From the preface:  (A.W. Boehm) “dismissed much activity in the church as a lifeless product of human conditioning.”  I never cease to be surprised at how complicated, and time-consuming, we have made church.  God intended it to be one of the threads in our lives.  It is the God-ordained community for evangelism, missions, spiritual development and worship.  But we have created churches that keep us (or distract us) from our mission in the world (vocation, family, and more) to maintain complex systems.  I think we are missing something here.


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Actually, we’ll be considering the CT Article on Mark Driscoll.  I read my copy a few weeks ago, and have meant to get to this.  But… I’ve been busy.  The author, Collin Hansen, tries to paint a picture of Driscoll that is honest, balancing his strengths and the criticisms laid against him.  I found the balance a bit off.  It seemed more negative than positive- typified by the reference to Driscoll’s appearance at the 2006 Desiring God Conference, placed under the heading Throwing Rocks: “John Piper says no other speaker at his Desiring God conference has caused such a stir.”  This, in my opinion, sets Mark in an unnecessarily negative light.  His message there was powerful and truthful.  I suspect Piper will have him back again- because John Piper loves the truth and Mark Driscoll does too.  Piper often speaks at Acts 29 and Resurgence conferences.  But this statement can be read to imply that Piper regrets inviting Driscoll.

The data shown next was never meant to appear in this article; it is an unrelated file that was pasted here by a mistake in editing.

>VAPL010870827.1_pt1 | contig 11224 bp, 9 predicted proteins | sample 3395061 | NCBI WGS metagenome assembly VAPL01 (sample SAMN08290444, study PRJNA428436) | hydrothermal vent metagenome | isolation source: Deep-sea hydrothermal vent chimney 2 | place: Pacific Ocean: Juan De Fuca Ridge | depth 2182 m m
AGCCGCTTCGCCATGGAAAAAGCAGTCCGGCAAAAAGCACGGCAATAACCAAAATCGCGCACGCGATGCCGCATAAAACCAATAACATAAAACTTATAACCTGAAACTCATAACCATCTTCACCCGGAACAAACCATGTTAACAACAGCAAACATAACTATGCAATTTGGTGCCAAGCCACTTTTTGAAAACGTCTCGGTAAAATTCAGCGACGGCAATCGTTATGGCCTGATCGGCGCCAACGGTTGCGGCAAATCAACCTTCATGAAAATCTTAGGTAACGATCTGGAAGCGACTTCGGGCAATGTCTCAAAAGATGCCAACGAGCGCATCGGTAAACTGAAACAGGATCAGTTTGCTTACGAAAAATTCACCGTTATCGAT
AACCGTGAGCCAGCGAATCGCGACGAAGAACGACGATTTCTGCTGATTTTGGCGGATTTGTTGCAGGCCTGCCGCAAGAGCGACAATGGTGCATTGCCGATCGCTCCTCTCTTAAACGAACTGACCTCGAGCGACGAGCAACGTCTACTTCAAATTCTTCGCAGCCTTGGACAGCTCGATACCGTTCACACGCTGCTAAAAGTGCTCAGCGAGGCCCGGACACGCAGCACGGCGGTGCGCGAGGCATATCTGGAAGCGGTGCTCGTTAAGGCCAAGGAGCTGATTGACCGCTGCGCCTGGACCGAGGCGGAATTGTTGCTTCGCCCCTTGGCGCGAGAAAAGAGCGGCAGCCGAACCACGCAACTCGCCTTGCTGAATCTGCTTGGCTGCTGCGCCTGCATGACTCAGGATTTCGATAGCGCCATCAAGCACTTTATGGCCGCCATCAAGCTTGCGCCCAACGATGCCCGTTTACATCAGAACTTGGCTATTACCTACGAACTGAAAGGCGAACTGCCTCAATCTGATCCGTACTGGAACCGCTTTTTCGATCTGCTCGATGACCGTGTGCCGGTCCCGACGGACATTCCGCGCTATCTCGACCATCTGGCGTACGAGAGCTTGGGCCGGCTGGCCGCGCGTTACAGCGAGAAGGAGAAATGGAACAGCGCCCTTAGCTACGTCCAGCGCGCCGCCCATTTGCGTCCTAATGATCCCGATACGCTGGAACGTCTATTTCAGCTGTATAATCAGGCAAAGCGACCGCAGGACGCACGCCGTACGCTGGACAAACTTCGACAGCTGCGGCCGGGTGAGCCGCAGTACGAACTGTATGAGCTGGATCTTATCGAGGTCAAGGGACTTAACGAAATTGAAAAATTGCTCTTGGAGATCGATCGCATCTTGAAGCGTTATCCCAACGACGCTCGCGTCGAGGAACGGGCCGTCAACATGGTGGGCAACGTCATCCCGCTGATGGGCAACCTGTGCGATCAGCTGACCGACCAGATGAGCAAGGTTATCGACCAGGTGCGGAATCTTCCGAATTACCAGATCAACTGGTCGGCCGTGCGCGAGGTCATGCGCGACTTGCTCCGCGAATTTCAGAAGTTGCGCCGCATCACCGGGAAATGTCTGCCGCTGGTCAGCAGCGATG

All of us have blind spots.  Unfortunately for Mark, the whole evangelical world seems to know some of his need for growth.  Mark recognizes many of these sins and weaknesses in his character.  A pastor receives few commendations greater than this: “He asks forgiveness more than any pastor I have ever seen,” she said. “He publicly confesses sin. He’s such a great example to young, idealistic, confident, inexperienced, immature pastors that you have to say you’re wrong when you’re wrong. And he does it to women. I know. He has apologized in times when he has gotten things wrong, and I’m thankful he doesn’t apologize for the things he hasn’t said wrong.”